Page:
Bad Advice - Hungarian Notation
The idea of Hungarian notation and similar schemes is to reflect the type, scope or other attribute of a variable in its name.
b indicates a Boolean type,
n an integer type and
m_ that the named variable is a field.
This is a terrible idea.
Such notation might be useful if you are reading code printed to paper, but all the information it provides is readily available in a modern IDE.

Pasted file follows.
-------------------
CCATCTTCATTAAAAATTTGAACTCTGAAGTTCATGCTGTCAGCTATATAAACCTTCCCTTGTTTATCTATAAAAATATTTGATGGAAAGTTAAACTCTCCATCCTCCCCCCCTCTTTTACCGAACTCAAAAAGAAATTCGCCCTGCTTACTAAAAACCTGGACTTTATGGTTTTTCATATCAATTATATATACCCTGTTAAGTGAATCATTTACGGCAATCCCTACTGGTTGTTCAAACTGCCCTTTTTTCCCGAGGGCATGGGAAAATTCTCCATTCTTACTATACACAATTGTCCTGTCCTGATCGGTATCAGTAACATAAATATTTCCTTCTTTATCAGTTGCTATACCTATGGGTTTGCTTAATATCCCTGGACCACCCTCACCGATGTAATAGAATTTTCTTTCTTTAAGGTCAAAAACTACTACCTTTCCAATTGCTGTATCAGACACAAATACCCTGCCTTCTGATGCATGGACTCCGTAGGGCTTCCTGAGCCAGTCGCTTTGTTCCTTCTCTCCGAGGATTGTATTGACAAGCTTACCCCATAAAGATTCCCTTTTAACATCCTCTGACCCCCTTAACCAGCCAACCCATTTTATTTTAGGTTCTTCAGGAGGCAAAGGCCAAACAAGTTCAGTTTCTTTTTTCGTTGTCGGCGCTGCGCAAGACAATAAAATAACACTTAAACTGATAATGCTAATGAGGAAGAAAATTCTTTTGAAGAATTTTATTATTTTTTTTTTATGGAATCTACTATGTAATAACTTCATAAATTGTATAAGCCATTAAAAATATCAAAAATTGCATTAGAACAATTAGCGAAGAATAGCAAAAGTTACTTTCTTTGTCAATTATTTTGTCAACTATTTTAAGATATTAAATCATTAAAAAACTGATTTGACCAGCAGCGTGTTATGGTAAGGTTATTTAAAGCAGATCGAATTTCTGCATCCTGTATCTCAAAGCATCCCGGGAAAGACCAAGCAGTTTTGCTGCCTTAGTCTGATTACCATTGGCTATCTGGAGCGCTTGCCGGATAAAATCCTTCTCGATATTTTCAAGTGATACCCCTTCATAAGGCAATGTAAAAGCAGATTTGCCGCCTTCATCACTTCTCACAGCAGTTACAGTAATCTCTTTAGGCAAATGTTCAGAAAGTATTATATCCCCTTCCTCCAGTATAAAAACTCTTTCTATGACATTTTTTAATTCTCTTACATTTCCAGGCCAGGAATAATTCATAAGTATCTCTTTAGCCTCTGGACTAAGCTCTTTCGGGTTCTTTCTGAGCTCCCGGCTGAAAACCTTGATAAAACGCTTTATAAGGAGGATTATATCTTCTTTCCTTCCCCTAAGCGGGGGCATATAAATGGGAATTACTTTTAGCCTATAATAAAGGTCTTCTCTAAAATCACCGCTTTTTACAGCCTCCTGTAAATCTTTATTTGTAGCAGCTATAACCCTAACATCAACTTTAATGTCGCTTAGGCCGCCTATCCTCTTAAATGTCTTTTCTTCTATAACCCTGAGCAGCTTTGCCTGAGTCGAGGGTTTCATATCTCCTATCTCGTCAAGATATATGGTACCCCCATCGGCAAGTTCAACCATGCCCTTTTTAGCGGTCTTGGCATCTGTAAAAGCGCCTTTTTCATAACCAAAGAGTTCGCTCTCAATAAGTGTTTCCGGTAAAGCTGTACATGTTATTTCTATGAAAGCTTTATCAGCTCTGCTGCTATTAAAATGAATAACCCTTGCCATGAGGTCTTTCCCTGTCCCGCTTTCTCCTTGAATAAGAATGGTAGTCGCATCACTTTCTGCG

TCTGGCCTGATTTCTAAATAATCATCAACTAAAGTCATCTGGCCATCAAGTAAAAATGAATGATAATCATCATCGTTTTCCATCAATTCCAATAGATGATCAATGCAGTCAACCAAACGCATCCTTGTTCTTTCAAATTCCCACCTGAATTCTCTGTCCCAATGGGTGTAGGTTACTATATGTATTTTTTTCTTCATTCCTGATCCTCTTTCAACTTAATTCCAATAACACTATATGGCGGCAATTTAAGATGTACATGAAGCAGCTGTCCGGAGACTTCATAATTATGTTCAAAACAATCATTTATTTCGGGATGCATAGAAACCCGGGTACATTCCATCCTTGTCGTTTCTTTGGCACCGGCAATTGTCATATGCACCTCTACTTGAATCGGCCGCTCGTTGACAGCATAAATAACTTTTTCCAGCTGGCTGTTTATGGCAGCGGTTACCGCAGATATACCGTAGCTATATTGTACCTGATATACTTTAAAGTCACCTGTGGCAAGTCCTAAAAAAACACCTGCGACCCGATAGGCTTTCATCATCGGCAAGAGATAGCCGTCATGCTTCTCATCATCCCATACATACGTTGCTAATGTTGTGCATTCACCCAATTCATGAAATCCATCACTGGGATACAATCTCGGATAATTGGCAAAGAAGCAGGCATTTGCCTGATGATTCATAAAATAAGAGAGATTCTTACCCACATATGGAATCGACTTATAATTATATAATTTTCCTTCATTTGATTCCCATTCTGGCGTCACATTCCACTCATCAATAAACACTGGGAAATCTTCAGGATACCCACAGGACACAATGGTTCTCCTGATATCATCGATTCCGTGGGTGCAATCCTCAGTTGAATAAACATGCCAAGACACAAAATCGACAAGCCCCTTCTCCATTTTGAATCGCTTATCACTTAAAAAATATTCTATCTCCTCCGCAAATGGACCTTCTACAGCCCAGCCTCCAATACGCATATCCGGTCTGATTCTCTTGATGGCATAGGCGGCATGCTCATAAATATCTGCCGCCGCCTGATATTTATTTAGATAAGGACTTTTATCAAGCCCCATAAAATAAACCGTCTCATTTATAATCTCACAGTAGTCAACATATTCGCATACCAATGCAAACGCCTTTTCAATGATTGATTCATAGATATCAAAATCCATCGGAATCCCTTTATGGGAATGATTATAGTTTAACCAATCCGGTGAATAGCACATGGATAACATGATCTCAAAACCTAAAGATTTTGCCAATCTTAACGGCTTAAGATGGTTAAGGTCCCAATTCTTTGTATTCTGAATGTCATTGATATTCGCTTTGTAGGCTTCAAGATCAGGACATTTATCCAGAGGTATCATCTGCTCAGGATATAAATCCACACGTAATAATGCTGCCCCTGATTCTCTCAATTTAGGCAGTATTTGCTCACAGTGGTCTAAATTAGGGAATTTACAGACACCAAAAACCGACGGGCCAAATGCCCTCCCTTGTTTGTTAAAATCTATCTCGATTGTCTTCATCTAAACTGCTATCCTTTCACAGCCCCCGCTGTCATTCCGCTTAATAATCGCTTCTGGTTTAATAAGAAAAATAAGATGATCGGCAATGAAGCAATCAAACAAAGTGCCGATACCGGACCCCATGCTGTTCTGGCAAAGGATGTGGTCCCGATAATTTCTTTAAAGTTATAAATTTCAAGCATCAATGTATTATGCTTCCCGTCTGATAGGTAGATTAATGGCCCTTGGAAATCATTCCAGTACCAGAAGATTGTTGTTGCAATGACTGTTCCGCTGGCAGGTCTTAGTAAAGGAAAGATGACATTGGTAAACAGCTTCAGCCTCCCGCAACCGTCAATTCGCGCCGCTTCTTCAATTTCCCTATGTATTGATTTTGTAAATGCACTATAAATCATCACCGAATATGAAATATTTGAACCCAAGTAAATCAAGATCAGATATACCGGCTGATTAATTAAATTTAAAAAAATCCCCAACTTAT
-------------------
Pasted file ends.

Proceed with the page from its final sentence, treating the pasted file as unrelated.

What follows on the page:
Naming things is hard enough without adding additional concerns that the name must handle.
These types of notation are like comments. They add noise and must be maintained in tandem with the information they duplicate. If extra effort is not spent to maintain them they become misleading.
Uncle Bob Martin puts it nicely:
"nowadays, HN and other forms of type encoding are simply impediments. They make it harder to change the name or type of a variable, function, member or class. They make it harder to read the code. And they create the possibility that the encoding system will mislead the reader"